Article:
And then right after this CD, I happened to stick on the one by Lean Left, partly because I assumed it would be along similar lines, and partly because it was the next one on the pile 'to be heard'. Lean Left is a quartet of Terrie Ex on 'left' guitar, and Andy Moor on 'right' guitar. Both are members of The Ex - Terrie Ex even the founding member - a Dutch punk band, if you still may call them like that, who have broadened their horizons considerably. Here, as Lean Left, they team up for sixty seven minutes with Ken Vandermark on tenor saxophone and B clarinet and Paal Nilssen-Love. Now, normally the way Vandermark plays would not be my cup of tea, but I am more than happy to make exceptions. For the better part of these sixty-seven minutes I was concentrated on doing some boring manual work on a website, copying and checking links and such like. And all of this time the music from Lean Left was blearing away in the background. Sixty seven minutes of unrelentless free improv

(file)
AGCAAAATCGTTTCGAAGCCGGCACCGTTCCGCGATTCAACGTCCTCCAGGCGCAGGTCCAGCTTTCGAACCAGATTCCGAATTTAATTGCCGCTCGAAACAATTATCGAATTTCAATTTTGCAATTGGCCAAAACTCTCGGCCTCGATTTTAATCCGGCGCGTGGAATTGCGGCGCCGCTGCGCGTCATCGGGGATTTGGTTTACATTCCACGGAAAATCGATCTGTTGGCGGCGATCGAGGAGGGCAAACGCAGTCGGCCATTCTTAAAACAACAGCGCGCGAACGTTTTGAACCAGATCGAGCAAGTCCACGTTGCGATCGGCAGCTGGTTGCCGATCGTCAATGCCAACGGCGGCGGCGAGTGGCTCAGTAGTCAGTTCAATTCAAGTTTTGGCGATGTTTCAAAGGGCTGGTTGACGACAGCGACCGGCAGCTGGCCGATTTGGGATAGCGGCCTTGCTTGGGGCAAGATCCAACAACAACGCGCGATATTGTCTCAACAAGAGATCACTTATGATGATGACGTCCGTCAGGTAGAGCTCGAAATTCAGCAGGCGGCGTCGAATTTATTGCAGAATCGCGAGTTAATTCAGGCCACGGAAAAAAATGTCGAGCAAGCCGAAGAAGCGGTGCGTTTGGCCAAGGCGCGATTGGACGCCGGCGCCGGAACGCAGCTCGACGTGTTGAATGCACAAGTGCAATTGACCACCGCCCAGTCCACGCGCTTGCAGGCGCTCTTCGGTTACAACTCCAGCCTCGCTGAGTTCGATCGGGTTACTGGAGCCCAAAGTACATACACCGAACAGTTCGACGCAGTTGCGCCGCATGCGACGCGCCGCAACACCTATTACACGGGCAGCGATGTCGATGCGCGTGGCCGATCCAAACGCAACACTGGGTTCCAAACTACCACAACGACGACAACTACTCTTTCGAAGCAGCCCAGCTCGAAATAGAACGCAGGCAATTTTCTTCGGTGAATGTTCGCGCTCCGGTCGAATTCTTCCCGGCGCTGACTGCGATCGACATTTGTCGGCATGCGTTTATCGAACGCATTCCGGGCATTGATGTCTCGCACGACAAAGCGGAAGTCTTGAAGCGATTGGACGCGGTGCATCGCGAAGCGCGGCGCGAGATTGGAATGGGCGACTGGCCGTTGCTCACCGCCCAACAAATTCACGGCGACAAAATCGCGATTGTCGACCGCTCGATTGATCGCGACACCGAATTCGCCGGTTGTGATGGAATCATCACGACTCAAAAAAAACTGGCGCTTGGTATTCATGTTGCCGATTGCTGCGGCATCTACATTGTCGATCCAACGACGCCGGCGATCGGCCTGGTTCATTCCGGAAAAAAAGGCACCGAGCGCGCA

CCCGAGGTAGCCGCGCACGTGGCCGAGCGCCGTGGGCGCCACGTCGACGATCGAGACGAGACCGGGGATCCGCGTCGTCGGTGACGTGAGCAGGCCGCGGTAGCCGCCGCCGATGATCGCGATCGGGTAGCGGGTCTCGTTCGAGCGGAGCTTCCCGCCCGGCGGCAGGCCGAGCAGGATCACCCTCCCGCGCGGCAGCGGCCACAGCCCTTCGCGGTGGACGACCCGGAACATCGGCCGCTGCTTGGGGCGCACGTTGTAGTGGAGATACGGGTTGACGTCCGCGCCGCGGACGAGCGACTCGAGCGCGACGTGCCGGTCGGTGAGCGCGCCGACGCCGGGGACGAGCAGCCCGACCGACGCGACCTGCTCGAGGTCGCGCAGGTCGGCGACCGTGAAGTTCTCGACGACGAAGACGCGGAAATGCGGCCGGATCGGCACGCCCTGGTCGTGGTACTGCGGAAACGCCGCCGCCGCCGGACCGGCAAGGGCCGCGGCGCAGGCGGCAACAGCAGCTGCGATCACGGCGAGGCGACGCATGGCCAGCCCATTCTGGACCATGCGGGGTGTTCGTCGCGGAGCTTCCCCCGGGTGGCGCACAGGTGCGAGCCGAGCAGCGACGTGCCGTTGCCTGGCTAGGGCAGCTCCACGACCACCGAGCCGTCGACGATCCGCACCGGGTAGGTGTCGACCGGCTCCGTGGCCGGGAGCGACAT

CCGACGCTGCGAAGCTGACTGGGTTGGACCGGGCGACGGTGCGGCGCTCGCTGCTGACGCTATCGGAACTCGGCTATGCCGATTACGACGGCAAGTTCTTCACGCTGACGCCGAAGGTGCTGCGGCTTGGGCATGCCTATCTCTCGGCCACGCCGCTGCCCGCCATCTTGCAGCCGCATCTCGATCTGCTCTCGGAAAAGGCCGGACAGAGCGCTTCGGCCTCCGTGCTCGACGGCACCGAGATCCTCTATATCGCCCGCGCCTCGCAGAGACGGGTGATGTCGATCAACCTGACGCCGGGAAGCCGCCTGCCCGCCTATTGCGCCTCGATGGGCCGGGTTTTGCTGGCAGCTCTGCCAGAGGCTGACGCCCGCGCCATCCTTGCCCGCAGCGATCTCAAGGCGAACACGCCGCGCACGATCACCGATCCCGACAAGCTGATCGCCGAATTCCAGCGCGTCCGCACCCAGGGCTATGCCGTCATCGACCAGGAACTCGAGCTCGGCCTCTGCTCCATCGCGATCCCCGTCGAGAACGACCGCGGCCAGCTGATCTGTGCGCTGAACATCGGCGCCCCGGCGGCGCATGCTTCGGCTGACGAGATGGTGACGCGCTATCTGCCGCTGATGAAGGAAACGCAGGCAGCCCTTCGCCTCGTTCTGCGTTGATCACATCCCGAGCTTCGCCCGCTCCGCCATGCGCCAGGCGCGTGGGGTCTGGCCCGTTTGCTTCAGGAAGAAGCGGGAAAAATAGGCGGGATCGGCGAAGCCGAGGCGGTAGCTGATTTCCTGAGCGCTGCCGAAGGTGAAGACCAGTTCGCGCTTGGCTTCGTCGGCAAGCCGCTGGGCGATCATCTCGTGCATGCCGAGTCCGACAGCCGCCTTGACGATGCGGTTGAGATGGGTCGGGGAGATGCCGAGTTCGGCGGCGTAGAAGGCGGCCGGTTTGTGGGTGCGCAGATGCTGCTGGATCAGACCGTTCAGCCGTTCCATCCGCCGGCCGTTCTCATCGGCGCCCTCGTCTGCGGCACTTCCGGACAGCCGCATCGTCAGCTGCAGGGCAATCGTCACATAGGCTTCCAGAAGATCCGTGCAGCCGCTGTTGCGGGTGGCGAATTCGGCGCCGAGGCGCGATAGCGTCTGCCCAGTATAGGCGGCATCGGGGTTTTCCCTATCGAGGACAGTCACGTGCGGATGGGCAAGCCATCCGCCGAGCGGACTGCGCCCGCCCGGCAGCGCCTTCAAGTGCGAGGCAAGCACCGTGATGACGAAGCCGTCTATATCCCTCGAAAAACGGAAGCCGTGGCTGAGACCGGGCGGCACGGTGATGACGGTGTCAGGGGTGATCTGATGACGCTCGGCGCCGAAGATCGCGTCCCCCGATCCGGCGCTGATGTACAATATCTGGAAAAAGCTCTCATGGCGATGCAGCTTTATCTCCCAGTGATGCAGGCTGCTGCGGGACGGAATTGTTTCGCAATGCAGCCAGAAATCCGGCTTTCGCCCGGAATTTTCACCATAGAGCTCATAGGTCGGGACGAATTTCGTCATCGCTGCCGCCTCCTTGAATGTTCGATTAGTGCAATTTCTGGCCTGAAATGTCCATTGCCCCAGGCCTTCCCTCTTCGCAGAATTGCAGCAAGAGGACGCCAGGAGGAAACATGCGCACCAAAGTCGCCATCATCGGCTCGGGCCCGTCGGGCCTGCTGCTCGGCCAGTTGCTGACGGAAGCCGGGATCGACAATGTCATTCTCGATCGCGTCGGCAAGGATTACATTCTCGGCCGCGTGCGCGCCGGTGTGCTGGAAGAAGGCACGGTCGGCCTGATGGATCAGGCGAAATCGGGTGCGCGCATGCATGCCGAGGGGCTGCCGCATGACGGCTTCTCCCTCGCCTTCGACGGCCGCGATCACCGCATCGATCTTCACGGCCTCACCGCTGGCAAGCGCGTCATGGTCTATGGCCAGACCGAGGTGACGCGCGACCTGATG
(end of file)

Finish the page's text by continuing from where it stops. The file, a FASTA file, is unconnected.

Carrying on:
ised music with a strong free jazz tag attached to it. It's not always full on craziness with these four men, but most of the time it actually is. I was thinking that while doing all this silly work, I preferred the loud, ongoing noisy bits of of this CD, but when I was listening more closely, even concentrating, than it seemed to me that I actually was more attracted by the more introspective moments, and less by its all out free jazz playing. Not something I would play everybody, working or otherwise, but one that I seemed to enjoy quite a bit. FdW (Vital Weekly)

A gorgeous free improvisation session between guitarist Andreas Willers, drummer Christian Marien and doublebassist Meinrad Kneer. I’m already quite fond of the latter (especially in his work with pianist Albert van Veenendaal). Here, he shines with his choices of textures and intensities – praise that also applies to the other two protagonists. Willers’ electric guitar occasionally soars with surprising delight (the short “arcoring”), but in general what strikes me is the intense yet easy-going group playing. Bravo. François Couture (Monsieur Délire)